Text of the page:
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On the Remarkable Fact that a Sequence with Convergent Sum when Dotted with the Harmonic Sequence Yields a New Convergent Sum

December 3rd, 2017 No comments

This is kind of incredible: take a sequence with convergent sum

 \left[a_i \right] \cdot \mathbf{1} = \sum_i a_i < \pm \infty

and let

 H = \left[ \begin{array}{c} 1 \\ \frac{1}{2} \\ \frac{1}{3} \\ \vdots \end{array} \right]

 It turns out that

 \left[ a_i \right] \cdot H < \pm \infty

A corollary of this is that if we define

 H^q = \left[ \begin{array}{c} 1 \\ \frac{1}{2^q} \\ \frac{1}{3^q} \\ \vdots \end{array} \right]

 then

 \left[ a_i \right] \cdot H^q < \pm \infty

With this we can prove that the p-series for p>2 converges.  Take the known fact that

 \sum_i \frac{1}{i^2} < \pm \infty \iff \left[ \begin{array}{cccc} 1 & \frac{1}{2^2} & \frac{1}{3^2} & \ldots \end{array} \right] \cdot \mathbf{1}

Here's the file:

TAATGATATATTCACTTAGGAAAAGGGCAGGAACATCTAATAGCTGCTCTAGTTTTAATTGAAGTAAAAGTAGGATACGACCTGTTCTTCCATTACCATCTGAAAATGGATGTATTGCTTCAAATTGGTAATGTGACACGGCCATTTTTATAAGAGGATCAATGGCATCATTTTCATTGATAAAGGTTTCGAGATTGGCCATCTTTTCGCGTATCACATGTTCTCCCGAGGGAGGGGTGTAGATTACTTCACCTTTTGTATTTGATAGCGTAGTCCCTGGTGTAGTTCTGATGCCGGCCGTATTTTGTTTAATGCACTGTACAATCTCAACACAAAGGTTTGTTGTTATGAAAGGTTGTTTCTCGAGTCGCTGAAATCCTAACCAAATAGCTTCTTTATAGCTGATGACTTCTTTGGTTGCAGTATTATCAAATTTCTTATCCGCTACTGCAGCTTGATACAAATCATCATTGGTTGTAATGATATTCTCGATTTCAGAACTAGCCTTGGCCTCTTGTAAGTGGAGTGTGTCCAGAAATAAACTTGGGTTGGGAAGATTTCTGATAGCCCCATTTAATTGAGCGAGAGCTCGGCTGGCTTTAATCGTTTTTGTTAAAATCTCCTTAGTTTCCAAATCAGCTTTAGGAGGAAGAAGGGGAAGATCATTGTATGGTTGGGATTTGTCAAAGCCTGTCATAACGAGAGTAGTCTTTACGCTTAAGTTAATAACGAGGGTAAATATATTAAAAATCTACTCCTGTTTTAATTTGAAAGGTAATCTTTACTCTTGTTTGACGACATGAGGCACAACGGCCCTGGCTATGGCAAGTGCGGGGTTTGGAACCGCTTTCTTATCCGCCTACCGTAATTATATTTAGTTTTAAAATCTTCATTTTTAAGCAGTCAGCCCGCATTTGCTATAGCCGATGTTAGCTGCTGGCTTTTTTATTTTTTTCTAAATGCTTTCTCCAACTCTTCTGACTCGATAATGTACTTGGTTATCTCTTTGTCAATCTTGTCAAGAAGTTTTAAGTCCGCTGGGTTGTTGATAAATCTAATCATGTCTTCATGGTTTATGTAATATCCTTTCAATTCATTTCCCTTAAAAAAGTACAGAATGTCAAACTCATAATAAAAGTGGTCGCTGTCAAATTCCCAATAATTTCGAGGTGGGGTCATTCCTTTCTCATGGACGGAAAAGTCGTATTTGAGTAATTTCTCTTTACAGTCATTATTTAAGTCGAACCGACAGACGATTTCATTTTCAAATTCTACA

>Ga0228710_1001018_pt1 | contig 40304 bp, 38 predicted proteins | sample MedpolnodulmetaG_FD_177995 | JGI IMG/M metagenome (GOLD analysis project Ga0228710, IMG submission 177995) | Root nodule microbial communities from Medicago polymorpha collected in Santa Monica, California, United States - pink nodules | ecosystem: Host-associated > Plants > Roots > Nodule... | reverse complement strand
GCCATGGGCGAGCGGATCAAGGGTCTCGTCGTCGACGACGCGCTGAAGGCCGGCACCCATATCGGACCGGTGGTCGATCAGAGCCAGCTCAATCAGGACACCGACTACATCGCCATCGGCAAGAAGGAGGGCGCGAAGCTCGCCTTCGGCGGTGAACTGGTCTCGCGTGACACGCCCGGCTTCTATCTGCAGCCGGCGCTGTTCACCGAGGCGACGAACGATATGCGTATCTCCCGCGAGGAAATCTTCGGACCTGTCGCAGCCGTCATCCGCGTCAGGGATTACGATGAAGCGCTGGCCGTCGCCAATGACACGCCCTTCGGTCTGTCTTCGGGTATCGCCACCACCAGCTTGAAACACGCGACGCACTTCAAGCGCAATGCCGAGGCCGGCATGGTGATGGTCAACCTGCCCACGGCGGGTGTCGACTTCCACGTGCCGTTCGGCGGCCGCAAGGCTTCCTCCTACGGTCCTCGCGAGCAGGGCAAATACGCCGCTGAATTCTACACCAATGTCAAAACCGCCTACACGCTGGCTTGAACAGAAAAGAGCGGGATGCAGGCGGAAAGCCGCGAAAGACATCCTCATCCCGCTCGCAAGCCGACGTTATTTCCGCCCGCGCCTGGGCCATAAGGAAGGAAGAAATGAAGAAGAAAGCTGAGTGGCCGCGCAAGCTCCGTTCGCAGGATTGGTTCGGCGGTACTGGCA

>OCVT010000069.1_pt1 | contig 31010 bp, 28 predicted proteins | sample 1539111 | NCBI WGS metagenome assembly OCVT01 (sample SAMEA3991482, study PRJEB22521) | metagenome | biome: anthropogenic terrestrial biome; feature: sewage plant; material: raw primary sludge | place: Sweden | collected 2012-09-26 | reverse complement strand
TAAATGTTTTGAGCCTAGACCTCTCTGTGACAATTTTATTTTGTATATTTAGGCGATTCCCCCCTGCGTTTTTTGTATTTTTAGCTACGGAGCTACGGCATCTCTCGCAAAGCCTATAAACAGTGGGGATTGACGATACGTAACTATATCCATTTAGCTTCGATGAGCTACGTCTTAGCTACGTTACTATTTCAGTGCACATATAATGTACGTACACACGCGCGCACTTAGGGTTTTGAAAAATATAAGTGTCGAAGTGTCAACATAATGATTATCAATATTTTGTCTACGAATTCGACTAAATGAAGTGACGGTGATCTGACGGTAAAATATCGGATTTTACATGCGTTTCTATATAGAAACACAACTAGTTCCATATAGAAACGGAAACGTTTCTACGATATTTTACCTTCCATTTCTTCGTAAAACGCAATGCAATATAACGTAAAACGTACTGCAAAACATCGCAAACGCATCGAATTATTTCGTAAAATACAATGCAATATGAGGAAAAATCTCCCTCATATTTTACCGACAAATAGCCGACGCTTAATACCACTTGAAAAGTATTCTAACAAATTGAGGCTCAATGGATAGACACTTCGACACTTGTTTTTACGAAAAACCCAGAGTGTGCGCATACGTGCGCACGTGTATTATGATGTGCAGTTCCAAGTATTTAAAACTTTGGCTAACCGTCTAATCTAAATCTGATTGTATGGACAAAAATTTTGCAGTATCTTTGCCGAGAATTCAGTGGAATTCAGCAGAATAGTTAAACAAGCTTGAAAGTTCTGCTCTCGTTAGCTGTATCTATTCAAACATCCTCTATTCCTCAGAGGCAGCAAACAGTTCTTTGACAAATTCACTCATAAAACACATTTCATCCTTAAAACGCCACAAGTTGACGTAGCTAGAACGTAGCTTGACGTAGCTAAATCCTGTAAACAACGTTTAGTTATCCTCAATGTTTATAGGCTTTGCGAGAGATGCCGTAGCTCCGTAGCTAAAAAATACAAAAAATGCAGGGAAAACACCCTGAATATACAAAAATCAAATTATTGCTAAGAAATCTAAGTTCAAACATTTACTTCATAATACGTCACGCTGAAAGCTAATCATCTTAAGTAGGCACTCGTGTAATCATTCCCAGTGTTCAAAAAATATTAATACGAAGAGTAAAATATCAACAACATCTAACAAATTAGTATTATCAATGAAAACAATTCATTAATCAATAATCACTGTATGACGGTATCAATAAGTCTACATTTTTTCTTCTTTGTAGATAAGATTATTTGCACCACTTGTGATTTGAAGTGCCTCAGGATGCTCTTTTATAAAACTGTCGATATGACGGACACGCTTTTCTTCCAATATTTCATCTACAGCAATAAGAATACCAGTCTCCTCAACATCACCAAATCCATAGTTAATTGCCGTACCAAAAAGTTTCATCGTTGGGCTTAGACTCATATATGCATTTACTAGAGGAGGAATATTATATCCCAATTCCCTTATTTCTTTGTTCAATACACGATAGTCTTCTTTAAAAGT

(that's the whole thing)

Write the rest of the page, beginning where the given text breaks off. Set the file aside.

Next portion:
Then

 \left[ \begin{array}{cccc} 1 & \frac{1}{2^2} & \frac{1}{3^2} & \ldots \end{array} \right] \cdot H = \sum_i \frac{1}{i^{2+1}} < \pm \infty

 Clearly, repeated application of H yields:  

 \left[ \begin{array}{cccc} 1 & \frac{1}{2^2} & \frac{1}{3^2} & \ldots \end{array} \right] \cdot H^q = \sum_i \frac{1}{i^{2+q}} < \pm \infty

Next define

 H^{-q} = \left[\begin{array}{c} 1 \\ 2^q \\ 3^q \\ \vdots \end{array} \right]

 Since 

 \left[ \begin{array}{cccc} 1 & \frac{1}{2^2} & \frac{1}{3^2} & \ldots \end{array} \right] \cdot H^{-1} = \sum_i \frac{1}{i^1}

diverges, it seems clear that H as a function (say, h) is not surjective.

This clears up the question I had about whether a sequence with convergent sum dot H^{-1} was convergent (answer: not generally).

Let me know if you are interested in a proof (which does not rely on the Comparison Test).